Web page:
Abedar Kamgari is an artist, independent curator, and arts administrator based in Hamilton and Toronto. Her research is rooted in exploring displacement in relation to the ongoing legacy of colonialism in the West. She often works site-responsively with video and performance, using embodied and relational methodologies to unpack the complexities of immigrant experience.

Aislinn Thomas is an interdisciplinary artist whose practice includes video, performance, installation and text-based work. She culls material from everyday experiences and relationships, exploring themes of vulnerability, possibility and failure. Her work has been exhibited nationally and internationally and has received several grants and awards including a Social Science and Social Sciences and Humanities Research Council of Canada Masters Scholarship, and grants from the Ontario Arts Council and the Canada Council for the Arts. Aislinn lives and works near the Grand River, on the traditional territory of the Attawandaron, Anishnaabeg, and Haudenosaunee.


Broad Topics: A Matrilineage of Media is an intersectional series of artist talks with additional screenings, performances, and workshops featuring regional, provincial, and national Canadian femme-spectrum media artists.

LOMAA is an emerging, enthusiastic and devoted non-profit artist-run collective that fosters collaboration, investigation and innovation by tapping into the talent and serving the needs of media artists in the London region.

LOMAA would like to thank Canada Council for the Arts and Ontario Arts Council for their support of this program, as well as London Arts Council for this continued backing.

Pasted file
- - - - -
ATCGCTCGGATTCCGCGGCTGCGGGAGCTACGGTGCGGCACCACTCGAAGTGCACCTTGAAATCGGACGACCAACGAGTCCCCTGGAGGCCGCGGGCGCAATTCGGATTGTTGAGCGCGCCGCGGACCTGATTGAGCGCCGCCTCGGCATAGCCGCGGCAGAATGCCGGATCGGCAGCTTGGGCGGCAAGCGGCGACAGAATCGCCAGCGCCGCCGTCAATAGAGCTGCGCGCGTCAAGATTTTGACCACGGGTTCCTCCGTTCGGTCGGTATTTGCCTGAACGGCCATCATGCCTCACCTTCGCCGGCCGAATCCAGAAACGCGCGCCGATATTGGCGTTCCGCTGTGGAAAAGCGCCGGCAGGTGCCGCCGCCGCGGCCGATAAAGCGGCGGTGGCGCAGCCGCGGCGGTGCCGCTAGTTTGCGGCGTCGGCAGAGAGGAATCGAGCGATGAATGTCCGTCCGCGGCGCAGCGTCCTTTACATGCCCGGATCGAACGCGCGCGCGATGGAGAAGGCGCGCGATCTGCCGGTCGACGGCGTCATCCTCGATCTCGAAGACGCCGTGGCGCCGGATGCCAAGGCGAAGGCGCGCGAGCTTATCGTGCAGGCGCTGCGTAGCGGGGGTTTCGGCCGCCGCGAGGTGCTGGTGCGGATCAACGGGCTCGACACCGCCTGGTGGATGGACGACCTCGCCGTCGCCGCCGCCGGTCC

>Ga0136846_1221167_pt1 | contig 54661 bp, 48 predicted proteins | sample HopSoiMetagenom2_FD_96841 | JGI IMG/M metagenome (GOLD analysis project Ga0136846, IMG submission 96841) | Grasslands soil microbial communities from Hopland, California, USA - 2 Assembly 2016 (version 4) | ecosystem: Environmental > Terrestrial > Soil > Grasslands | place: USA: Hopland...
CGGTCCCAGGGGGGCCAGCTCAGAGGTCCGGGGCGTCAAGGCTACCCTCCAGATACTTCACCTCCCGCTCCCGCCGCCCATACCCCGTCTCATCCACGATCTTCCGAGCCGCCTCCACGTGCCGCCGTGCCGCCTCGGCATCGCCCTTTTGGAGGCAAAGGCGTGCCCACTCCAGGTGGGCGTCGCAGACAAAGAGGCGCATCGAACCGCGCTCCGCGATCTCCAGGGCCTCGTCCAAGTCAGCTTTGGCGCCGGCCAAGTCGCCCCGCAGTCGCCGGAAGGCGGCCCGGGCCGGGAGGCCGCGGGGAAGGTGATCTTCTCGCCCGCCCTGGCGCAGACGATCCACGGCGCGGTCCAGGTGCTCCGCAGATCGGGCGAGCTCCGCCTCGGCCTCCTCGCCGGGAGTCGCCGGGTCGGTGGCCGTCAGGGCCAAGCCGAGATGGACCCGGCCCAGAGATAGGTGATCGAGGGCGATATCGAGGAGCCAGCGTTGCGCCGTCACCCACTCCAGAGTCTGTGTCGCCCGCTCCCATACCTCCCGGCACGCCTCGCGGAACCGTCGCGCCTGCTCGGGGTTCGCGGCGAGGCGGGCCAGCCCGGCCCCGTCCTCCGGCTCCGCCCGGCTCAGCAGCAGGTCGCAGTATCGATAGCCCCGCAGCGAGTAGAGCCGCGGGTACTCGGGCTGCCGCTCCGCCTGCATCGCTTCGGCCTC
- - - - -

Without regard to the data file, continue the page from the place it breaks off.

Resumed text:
Colin Dorward: Painting Has a Great Memory, but No Plan / ARTLAB 
May 9 - 24, 2019

Join us this Saturday, May 25 from 7-9pm for the closing reception of Colin Dorward's exhibition, "Painting Has a Great Memory, but No Plan."

This exhibition is presented in conjunction with Colin Dorward's doctoral dissertation, "The Medieval Genesis of a Mythology of Painting." He will be around, installing works for much of May, feel free to stop in and say hello.


Bealart Talks / EVENT
Friday, April 26 from 7-9pm

Bealart Talks is an annual event in collaboration with Western University's Department of Visual Arts and ArtLab Gallery. A group of emerging artists will be presenting short lectures on their artistic practices and motivations, with topics ranging from the inherent political qualities within art to an architectural framework of approaching practice. 

Selected artists from the Bealart Specials Program speaking during the event include:

Dylan Bodkin
Flynn Brown
Julien Darling-Funk
Bethany DeBoer
Megan Goddard
Monica Joy Peeff
Sydney Karlson

Have a Plastic Day! / ARTLAB 
April 12-26, 2019
Opening Reception: Friday, April 12 from 5-7pm